Part 7 - Pests & Diseases

A pest is, in simple terms, an animal or plant that is detrimental to humans or human concerns. Whether they are attacking vegetables or bonsai, pests are well, pests! A pest follows a certain life-cycle, and you will notice that a certain pest is more prevalent at certain times of the year because of this. Pests will normally eat the fresh shoots of your tree, suck sap from the stems, or even eat the roots. They're really fun to have around... Luckily, there are solutions to these problems in the form of pesticides. If you'd rather go the organic route, there are many recipes available online for sprays and deterrents. Just be mindful that even some organic sprays can harm the bees and beneficial predatory insects. 

Diseases, on the other hand, are generally caused by an infection from another infected plant. A disease is an impairment of the plant's normal state, this impairment can cause an interruption to the plant's vital functions such as photosynthesis and the other functions which prevent the ability to uptake nutrients. With proper care of your bonsai, you should rarely encounter any disease. Funnily enough, though, a pest or disease is natures way of telling you that the plant is weak. A strong plant will be able to fight off most diseases, but it has been known that plants which are deficient in certain nutrients are more susceptible to disease. This is the case with pests too, as they will often swarm on plants that are weak or have new growth.

A certain tree species will encounter its own series of issues. The Alberta spruce (below) has a dense growth habit. When left unchecked, you'll find all sorts of insects hiding in amongst the dense foliage. Junipers are susceptible to red spider mites in between their needles. Deciduous species such as Elm's and Maple's are often the target of aphids feeding on the new spring growth of the bonsai. Your best tool against pests and diseases is your careful observation. Once you see the early signs of an infestation then you can tackle it sooner. The first thing to do once you spot an issue with your bonsai is to research the pest or disease. Once you know what you're dealing with, you can begin to treat the issue.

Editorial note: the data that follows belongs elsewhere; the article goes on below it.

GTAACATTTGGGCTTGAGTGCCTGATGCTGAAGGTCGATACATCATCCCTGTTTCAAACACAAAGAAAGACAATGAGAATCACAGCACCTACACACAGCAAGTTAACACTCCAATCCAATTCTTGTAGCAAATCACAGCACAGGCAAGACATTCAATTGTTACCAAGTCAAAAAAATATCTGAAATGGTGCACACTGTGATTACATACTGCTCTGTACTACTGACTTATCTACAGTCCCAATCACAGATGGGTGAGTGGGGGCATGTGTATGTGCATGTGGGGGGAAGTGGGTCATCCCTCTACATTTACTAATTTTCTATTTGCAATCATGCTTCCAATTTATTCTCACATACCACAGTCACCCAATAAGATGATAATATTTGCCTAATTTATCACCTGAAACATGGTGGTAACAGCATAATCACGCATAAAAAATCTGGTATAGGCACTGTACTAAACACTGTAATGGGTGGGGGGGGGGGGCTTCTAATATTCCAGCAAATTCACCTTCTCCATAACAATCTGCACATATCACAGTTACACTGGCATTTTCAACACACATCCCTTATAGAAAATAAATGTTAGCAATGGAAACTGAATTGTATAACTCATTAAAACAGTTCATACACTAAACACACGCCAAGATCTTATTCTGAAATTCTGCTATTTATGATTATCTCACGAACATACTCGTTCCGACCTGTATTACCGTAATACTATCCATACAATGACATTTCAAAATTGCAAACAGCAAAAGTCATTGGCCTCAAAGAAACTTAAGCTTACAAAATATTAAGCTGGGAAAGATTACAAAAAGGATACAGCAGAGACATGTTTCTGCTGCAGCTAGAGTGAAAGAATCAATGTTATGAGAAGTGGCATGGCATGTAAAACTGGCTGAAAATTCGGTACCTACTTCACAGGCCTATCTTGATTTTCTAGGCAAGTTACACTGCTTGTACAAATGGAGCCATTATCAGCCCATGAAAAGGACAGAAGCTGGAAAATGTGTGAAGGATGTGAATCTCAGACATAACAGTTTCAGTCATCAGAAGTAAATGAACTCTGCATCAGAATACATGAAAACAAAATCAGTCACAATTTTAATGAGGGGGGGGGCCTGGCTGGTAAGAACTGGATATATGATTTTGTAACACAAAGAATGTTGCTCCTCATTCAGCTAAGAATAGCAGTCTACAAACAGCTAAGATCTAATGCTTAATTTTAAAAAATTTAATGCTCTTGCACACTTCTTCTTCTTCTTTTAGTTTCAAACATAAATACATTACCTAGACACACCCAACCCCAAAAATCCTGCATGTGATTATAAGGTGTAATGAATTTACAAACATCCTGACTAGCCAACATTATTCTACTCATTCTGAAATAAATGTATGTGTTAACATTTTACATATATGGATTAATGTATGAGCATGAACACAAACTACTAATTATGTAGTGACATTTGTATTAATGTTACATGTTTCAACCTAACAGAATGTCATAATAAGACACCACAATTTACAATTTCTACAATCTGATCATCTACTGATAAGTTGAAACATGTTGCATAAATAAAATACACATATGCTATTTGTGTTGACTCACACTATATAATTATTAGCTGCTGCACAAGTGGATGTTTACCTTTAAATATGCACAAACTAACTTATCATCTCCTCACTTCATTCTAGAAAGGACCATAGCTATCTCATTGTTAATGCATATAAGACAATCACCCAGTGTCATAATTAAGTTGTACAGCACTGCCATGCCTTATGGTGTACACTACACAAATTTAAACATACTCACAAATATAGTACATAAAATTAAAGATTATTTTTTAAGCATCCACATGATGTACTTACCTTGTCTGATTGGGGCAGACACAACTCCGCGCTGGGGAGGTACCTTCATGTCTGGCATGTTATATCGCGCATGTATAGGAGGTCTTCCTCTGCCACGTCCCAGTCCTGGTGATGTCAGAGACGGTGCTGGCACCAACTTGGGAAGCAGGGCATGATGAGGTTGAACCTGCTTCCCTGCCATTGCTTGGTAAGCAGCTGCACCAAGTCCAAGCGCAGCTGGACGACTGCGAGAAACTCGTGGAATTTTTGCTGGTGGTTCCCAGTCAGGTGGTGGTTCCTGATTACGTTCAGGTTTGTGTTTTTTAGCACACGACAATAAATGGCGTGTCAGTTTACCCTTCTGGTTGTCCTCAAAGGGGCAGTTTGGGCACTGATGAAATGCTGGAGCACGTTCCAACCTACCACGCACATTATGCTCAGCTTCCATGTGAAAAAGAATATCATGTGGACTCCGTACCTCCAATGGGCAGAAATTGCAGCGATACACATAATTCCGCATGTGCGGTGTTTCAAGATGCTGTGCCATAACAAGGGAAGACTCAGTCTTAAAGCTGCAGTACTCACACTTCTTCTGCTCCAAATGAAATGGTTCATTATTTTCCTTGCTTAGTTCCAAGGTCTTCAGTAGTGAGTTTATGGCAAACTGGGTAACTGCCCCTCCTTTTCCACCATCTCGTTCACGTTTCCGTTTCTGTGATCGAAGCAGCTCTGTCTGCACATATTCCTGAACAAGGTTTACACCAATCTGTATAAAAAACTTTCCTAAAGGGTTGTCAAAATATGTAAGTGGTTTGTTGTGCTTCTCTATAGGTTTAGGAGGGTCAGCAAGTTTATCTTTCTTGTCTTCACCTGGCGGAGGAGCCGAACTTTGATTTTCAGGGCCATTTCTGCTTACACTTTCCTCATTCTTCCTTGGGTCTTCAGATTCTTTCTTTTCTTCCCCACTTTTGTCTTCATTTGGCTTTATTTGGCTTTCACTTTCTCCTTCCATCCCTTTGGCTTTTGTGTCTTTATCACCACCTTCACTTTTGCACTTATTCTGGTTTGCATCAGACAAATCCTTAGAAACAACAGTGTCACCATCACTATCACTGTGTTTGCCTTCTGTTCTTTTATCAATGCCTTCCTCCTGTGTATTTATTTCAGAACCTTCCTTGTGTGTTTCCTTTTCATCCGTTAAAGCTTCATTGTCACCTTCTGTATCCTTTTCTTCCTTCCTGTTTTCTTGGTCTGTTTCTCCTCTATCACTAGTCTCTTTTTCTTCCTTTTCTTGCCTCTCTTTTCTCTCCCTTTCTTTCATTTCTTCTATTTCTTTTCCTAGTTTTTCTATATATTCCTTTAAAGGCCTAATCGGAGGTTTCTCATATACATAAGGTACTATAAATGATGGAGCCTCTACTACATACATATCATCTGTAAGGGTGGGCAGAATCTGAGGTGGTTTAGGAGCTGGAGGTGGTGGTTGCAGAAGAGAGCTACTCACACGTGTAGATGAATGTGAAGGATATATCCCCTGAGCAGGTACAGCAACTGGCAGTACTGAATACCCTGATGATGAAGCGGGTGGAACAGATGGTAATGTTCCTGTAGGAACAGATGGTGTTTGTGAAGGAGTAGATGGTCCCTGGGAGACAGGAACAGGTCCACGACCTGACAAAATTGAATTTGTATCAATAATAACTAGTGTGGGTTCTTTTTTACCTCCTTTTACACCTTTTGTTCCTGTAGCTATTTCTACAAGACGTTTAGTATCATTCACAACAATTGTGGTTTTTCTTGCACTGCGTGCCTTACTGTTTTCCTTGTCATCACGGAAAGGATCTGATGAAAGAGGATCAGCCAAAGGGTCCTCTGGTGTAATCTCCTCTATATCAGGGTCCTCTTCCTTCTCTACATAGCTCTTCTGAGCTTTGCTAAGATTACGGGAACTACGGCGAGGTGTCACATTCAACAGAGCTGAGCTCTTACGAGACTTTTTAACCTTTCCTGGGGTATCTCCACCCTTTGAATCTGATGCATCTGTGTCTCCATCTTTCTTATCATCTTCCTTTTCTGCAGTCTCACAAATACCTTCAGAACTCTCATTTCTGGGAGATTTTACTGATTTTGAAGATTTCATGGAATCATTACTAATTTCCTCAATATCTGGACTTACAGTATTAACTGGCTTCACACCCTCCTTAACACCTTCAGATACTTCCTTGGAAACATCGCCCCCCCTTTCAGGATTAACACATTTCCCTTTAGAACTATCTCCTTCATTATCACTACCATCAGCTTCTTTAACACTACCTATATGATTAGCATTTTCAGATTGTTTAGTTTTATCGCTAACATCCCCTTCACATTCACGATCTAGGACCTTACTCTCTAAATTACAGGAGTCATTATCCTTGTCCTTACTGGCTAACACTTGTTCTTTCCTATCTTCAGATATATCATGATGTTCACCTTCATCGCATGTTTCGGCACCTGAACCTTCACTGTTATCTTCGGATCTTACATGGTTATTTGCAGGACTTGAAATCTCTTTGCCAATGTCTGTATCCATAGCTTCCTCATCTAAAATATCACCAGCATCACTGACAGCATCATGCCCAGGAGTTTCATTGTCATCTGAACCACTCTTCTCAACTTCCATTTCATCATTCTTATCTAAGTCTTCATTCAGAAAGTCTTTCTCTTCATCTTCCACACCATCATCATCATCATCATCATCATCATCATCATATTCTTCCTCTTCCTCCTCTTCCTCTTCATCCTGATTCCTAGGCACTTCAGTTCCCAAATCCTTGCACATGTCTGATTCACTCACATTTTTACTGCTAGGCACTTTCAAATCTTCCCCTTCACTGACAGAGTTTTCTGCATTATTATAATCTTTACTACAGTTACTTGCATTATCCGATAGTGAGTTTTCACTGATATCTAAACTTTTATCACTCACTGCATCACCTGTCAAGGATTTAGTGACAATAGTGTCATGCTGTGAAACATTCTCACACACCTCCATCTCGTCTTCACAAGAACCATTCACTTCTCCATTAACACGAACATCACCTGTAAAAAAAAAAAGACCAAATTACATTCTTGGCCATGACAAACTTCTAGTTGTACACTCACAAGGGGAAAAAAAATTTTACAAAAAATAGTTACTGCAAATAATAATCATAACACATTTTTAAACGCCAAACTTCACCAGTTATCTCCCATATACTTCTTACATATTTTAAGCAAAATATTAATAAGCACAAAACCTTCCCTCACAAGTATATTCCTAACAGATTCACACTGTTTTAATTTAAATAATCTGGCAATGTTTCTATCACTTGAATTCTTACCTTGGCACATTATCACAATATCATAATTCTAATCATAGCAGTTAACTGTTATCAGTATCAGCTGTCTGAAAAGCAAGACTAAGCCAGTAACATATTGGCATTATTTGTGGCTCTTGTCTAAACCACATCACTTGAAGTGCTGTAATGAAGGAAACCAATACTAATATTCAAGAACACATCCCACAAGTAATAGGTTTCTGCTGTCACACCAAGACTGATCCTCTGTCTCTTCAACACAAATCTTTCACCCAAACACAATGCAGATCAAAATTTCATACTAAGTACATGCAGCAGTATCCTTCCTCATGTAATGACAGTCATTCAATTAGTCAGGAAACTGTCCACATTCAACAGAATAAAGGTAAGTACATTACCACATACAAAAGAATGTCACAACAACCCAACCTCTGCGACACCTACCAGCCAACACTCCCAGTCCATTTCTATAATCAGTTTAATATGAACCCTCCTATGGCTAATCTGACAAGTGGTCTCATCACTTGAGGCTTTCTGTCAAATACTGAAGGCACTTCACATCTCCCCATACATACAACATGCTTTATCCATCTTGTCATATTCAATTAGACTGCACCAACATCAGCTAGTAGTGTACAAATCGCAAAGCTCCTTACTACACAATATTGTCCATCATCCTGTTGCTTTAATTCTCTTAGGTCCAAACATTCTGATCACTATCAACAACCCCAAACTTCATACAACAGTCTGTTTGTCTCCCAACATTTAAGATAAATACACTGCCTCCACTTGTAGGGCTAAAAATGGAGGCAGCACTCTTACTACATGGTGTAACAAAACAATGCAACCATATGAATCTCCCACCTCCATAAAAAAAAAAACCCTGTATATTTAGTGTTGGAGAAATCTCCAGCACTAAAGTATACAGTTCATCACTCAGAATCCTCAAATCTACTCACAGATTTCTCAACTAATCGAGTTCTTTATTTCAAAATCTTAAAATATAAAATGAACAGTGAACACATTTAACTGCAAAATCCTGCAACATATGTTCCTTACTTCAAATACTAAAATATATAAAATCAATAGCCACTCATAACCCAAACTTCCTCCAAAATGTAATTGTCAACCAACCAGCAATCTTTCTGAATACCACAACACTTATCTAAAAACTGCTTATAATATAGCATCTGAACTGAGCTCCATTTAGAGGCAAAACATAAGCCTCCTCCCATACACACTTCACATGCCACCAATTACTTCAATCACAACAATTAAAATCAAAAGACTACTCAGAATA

A welcome visitor
                                 Not a pest, but an interesting find!

Depending on where your bonsai is placed will have a massive impact on its resistance to pests and diseases. If you place your bonsai in an area of the garden that gets no airflow and no sunlight, then there is a large risk of mildew or other diseases developing. Keeping your maple bonsai near the greenhouse where you know an aphid infestation is taking place is also not a great idea. Keeping your bonsai in an ideal light position will keep a bonsai in peak health, which will help the bonsai fight off potential diseases.

As previously mentioned above, a trees ability to fend off pests and diseases is assisted by a strong immune system. In agriculture, farmers take notice of which plants are being damaged by certain pests and or diseases. Quite often, the few affected plants will be deficient in calcium or another key plant nutrient which has the lowered the plant's immune system. This lowered immune system makes it an ideal target for pests or diseases. So if your tree is a constant target for pests and diseases, you may want to look into the health of your bonsai. I.e. check how often you're watering, feeding, and if your bonsai is sitting in the right place.

The time of the year has a large influence on which pests and diseases you encounter in your garden. In winter, for example, if your Japanese black pine bonsai do not get adequate cold air movement, they begin to deteriorate and get diseases. In spring and summer, you will encounter the majority of pests and diseases. Although you're not safe during the colder months either! The key to beating a pest or disease is to know your enemy and to be observant. Aphids are prevalent in early spring, so it's best to spray deciduous trees in late winter through to mid-spring with an oil-based insecticide. Once you know the life cycle of a pest, or when certain diseases will occur, you'll be better prepared to fight off any issues. I'll mention it again, observation is key!
Key Points 
  • Observe your bonsai regularly so¬†pests or diseases can be dealt with sooner rather than later.¬†
  • A healthy bonsai will fight off most pests and diseases, so make sure that your bonsai is getting adequate light, airflow, and isn't be over watered.
  • Certain pests will be more prevalent at certain times of the year
  • Different species of bonsai are susceptible to their own types of pests and diseases. Know your tree and know the enemy!


Part 8 - Aesthetics